Before streptozotocin treatment, there were no statistically significant differences between the study groups in body weight, water intake, urine volume, food intake, faeces excretion, urine osmolality or urinary sodium and potassium excretion. Table 1 shows the results from the metabolic cages recorded at 4 and 8 weeks after induction of diabetes. At 8 weeks, the DCp group differed significantly from the normal group in all variables measured except for urine albumin excretion and urine osmolality. There were no significant differences in these variables between the D and DCp groups. The average blood glucose levels during weeks 1–4 (before C-peptide or placebo treatment) and during weeks 5–8 (during treatment) are shown in Table 1. The C-peptide treatment did not affect the glucose levels. In the DCp group, the plasma C-peptide concentration was 1.6±0.2 nmol/l, not differing significantly from that in the non-diabetic group (1.7±0.2 nmol/l; Table 1). In contrast, the diabetic group not receiving C-peptide showed a C-peptide level of only 0.1±0 nmol/l, as expected after streptozotocin treatment (Table 1).

Table 1.

Data from the metabolic cages and C-peptide levels

Group N
 
 D
 
 DCp
 
 
Time Week 4 Week 8 Week 4 Week 8 Week 4 Week 8 
Body weight (g) 316±7 362±7 257±7c 250±7c 250±6c 241±7c 
Water intake (ml/day) 20±2 21±2 167±9c 150±8c 156±10c 130±12c 
Urine volume (ml/day) 12±1 13±2 151±9c 134±8c 140±11c 120±12c 
Food intake (g/day) 14±1 12±1 33±1c 30±1c 31±1c 27±2c 
Faeces (g/day) 6±1 6±1 17±1c 16±1c 16±2c 14±1b 
U-osmolality (mOsm/kg) 1210±131 1087±87 889±16b 887±15a 903±33b 917±25 
U-Na (mmol/day) 1.5±0.1 1.3±0.1 2.9±0.2c 3.1±0.2c 3.1±0.3c 2.9±0.2c 
U-K (mmol/day 1.9±0.1 1.9±0.1 3.5±0.3b 3.0±0.2b 3.1±0.3a 2.7±0.2a 
U-albumin (µg/day) 109±23 239±67 546±133a 591±212 441±126 698±113 
Blood glucose (mmol/l) 5.7±0.2 5.7±0.2 24±0.8c 24.5±0.4c 25.4±0.6c 24.8±0.4c 
Plasma C-peptide (nmol/l)  1.7±0.2  0.1±0c  1.6±0.2 
Group N
 
 D
 
 DCp
 
 
Time Week 4 Week 8 Week 4 Week 8 Week 4 Week 8 
Body weight (g) 316±7 362±7 257±7c 250±7c 250±6c 241±7c 
Water intake (ml/day) 20±2 21±2 167±9c 150±8c 156±10c 130±12c 
Urine volume (ml/day) 12±1 13±2 151±9c 134±8c 140±11c 120±12c 
Food intake (g/day) 14±1 12±1 33±1c 30±1c 31±1c 27±2c 
Faeces (g/day) 6±1 6±1 17±1c 16±1c 16±2c 14±1b 
U-osmolality (mOsm/kg) 1210±131 1087±87 889±16b 887±15a 903±33b 917±25 
U-Na (mmol/day) 1.5±0.1 1.3±0.1 2.9±0.2c 3.1±0.2c 3.1±0.3c 2.9±0.2c 
U-K (mmol/day 1.9±0.1 1.9±0.1 3.5±0.3b 3.0±0.2b 3.1±0.3a 2.7±0.2a 
U-albumin (µg/day) 109±23 239±67 546±133a 591±212 441±126 698±113 
Blood glucose (mmol/l) 5.7±0.2 5.7±0.2 24±0.8c 24.5±0.4c 25.4±0.6c 24.8±0.4c 
Plasma C-peptide (nmol/l)  1.7±0.2  0.1±0c  1.6±0.2 

Data from the metabolic cages 4 and 8 weeks after diabetes onset except for blood glucose, which is an average of the first 4 and last 4 weeks, respectively, and C-peptide, which is measured at the end of the study. Non-diabetic placebo-treated group (N, n = 9), diabetic placebo-treated group (D, n = 11), diabetic C-peptide-treated rats (DCp, n = 11). ANOVA followed by Tukey's post hoc test was used for the statistical analyses. The superscripts a, b and c indicate significant differences from the N group at the same time point: aP<0.05, bP<0.01 and cP<0.001.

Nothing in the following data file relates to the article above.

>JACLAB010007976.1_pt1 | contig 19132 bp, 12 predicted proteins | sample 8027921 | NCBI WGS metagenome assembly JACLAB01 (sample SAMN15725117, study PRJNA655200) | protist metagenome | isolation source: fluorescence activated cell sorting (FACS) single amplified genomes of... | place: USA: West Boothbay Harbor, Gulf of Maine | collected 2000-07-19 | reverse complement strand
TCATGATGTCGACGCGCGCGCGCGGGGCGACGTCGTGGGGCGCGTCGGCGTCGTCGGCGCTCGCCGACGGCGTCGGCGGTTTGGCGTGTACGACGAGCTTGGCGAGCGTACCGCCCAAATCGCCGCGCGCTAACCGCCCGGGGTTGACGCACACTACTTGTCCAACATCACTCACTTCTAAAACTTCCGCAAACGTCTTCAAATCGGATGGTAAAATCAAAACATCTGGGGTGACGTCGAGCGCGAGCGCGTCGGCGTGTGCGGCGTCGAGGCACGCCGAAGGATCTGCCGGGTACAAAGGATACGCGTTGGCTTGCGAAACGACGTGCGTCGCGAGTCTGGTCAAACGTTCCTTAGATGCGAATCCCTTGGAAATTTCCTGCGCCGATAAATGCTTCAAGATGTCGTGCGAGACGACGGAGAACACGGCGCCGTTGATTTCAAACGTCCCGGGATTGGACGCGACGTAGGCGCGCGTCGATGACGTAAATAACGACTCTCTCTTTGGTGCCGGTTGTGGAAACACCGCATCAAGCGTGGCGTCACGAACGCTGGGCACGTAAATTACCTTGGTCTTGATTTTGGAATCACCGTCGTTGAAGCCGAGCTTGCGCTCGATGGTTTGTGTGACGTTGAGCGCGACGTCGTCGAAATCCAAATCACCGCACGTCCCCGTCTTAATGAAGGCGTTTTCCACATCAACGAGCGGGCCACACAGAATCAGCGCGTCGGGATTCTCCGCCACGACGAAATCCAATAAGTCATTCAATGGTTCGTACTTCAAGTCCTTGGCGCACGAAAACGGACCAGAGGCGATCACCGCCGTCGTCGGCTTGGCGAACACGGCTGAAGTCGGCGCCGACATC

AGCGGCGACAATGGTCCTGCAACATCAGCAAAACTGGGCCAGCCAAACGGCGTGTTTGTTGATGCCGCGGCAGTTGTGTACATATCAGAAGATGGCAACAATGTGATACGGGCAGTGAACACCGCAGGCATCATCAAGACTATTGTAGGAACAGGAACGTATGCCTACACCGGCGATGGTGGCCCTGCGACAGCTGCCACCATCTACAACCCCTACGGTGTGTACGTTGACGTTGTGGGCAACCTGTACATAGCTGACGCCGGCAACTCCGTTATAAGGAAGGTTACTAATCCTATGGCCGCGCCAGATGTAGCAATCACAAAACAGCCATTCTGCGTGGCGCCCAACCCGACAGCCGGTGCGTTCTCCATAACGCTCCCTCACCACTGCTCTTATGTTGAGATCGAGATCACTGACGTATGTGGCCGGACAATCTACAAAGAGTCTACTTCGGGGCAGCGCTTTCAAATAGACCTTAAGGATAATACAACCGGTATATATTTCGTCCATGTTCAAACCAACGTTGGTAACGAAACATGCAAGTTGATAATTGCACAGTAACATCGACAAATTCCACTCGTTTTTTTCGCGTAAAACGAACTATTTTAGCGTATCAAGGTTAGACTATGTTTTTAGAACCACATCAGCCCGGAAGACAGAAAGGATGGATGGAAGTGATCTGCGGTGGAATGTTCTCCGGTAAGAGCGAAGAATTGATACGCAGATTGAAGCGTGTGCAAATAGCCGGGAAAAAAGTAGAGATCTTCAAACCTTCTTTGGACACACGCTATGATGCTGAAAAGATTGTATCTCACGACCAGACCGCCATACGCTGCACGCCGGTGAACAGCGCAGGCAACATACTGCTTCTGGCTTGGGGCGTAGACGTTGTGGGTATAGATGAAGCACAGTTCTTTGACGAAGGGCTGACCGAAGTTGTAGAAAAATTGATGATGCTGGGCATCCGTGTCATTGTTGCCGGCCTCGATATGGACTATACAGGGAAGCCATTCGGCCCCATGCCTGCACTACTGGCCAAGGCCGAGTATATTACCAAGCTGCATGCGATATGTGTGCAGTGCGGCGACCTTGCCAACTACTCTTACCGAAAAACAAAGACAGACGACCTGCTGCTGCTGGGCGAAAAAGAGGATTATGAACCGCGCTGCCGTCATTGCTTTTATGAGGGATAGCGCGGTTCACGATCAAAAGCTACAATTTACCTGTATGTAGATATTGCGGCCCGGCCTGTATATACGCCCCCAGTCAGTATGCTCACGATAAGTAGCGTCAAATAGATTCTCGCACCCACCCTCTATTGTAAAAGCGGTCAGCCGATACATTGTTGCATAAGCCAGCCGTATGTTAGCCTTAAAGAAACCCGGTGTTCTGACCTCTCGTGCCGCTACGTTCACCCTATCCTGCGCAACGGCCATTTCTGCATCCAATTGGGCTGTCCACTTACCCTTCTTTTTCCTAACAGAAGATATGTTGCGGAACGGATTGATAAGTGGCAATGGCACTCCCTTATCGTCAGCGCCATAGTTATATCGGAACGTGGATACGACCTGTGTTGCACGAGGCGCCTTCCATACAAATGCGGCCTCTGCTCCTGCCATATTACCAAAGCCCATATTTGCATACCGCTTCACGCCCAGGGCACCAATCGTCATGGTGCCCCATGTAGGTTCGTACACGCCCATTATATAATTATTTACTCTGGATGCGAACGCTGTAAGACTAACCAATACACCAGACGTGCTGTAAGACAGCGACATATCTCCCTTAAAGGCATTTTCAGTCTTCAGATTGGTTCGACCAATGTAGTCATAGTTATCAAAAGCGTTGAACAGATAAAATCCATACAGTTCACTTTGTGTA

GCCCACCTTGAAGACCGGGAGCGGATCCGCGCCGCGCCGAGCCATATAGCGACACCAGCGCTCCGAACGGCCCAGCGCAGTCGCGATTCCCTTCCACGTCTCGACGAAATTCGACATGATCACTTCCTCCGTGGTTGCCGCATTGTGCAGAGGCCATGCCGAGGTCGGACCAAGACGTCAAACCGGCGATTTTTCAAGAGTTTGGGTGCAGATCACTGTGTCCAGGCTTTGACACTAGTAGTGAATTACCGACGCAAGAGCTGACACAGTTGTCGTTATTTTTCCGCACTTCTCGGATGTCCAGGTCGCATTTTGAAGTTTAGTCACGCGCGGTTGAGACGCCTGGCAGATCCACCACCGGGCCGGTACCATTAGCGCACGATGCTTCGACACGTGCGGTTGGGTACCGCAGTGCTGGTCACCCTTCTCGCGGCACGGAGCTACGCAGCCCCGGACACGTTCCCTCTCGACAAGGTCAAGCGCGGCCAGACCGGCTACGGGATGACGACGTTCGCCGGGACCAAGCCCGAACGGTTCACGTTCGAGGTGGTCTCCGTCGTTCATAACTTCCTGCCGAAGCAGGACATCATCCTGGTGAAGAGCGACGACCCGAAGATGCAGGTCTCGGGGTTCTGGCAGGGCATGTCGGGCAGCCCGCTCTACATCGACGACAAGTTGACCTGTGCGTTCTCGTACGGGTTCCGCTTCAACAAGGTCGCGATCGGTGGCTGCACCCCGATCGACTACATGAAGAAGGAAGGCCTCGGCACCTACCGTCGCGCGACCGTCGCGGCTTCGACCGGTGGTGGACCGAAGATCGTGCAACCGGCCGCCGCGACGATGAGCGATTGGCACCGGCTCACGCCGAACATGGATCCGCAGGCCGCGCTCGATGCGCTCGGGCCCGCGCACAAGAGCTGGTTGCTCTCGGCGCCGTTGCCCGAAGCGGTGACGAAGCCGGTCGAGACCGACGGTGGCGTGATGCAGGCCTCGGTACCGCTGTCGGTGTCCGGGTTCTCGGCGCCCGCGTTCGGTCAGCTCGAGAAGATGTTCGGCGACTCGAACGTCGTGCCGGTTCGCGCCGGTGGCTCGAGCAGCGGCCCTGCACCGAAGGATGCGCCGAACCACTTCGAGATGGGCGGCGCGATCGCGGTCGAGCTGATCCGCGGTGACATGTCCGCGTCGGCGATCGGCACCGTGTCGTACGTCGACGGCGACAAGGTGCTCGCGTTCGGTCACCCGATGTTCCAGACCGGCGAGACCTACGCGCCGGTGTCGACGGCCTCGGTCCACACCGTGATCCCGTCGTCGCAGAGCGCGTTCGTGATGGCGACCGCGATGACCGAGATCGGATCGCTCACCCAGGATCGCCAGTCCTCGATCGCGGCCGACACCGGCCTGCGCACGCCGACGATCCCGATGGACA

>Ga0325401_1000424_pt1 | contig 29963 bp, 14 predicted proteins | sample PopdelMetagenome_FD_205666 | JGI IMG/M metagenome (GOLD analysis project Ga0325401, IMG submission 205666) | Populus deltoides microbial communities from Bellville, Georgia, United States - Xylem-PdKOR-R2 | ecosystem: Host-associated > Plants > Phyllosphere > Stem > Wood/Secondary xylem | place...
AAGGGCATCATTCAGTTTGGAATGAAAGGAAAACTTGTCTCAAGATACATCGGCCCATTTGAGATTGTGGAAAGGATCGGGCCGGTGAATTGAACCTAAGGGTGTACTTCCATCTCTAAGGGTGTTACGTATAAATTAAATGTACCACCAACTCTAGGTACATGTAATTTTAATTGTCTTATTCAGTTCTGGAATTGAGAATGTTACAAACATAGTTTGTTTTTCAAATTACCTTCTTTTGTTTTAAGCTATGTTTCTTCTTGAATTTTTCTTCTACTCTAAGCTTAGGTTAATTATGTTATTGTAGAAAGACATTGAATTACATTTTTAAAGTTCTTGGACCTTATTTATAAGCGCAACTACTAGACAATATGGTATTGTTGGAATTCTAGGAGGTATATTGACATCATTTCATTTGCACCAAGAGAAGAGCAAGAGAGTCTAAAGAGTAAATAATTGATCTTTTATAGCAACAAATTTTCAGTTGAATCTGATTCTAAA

Glomerular filtration rate

The results indicate that after 4 weeks of diabetes, GFR was on average 102% greater in the diabetic compared with the non-diabetic group (Figure 1): D-early 5.23±0.78 ml/min and N-early 2.59±0.37 ml/min (P<0.001). Results for the other groups show that after 8 weeks of diabetes, there was no longer a statistically significant increase in GFR, although GFR still tended to be higher in the diabetic untreated group (P<0.051). Thus, GFR in the D group was 3.39±0.24 ml/min and in the N group 2.47±0.08 ml/min. GFR in the DCp group was 2.77±0.31 ml/min, not significantly different from the N group.

Fig. 1.

Glomerular filtration rate (GFR) measured as the clearance of inulin. In the first two groups, i.e. the normal early (N-early, n = 9) and the diabetic early (D-early, n = 7) groups, GFR was measured 4 weeks after diabetes onset without any treatment. In the main study groups, i.e. the normal placebo-treated group (N group, n = 9), the diabetic placebo-treated group (D group, n = 11) and the diabetic C-peptide-treated group (DCp, n = 11), GFR was measured 8 weeks after diabetes onset, thus, 4 weeks after start of treatment. Asterisks indicate statistical difference compared with the N-early group after 4 weeks and the N group after 8 weeks: ***P<0.001.

Fig. 1.

Glomerular filtration rate (GFR) measured as the clearance of inulin. In the first two groups, i.e. the normal early (N-early, n = 9) and the diabetic early (D-early, n = 7) groups, GFR was measured 4 weeks after diabetes onset without any treatment. In the main study groups, i.e. the normal placebo-treated group (N group, n = 9), the diabetic placebo-treated group (D group, n = 11) and the diabetic C-peptide-treated group (DCp, n = 11), GFR was measured 8 weeks after diabetes onset, thus, 4 weeks after start of treatment. Asterisks indicate statistical difference compared with the N-early group after 4 weeks and the N group after 8 weeks: ***P<0.001.

Glomerular volume